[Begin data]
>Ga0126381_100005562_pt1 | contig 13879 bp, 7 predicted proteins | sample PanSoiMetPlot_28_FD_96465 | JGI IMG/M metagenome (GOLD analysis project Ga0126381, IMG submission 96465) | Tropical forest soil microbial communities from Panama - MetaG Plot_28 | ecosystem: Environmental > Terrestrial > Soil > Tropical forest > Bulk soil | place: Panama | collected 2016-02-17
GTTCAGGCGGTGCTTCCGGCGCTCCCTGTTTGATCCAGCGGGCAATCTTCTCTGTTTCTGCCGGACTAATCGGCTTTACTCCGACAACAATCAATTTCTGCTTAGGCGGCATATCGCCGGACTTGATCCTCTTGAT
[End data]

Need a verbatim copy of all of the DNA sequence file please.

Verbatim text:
>Ga0126381_100005562_pt1 | contig 13879 bp, 7 predicted proteins | sample PanSoiMetPlot_28_FD_96465 | JGI IMG/M metagenome (GOLD analysis project Ga0126381, IMG submission 96465) | Tropical forest soil microbial communities from Panama - MetaG Plot_28 | ecosystem: Environmental > Terrestrial > Soil > Tropical forest > Bulk soil | place: Panama | collected 2016-02-17
GTTCAGGCGGTGCTTCCGGCGCTCCCTGTTTGATCCAGCGGGCAATCTTCTCTGTTTCTGCCGGACTAATCGGCTTTACTCCGACAACAATCAATTTCTGCTTAGGCGGCATATCGCCGGACTTGATCCTCTTGAT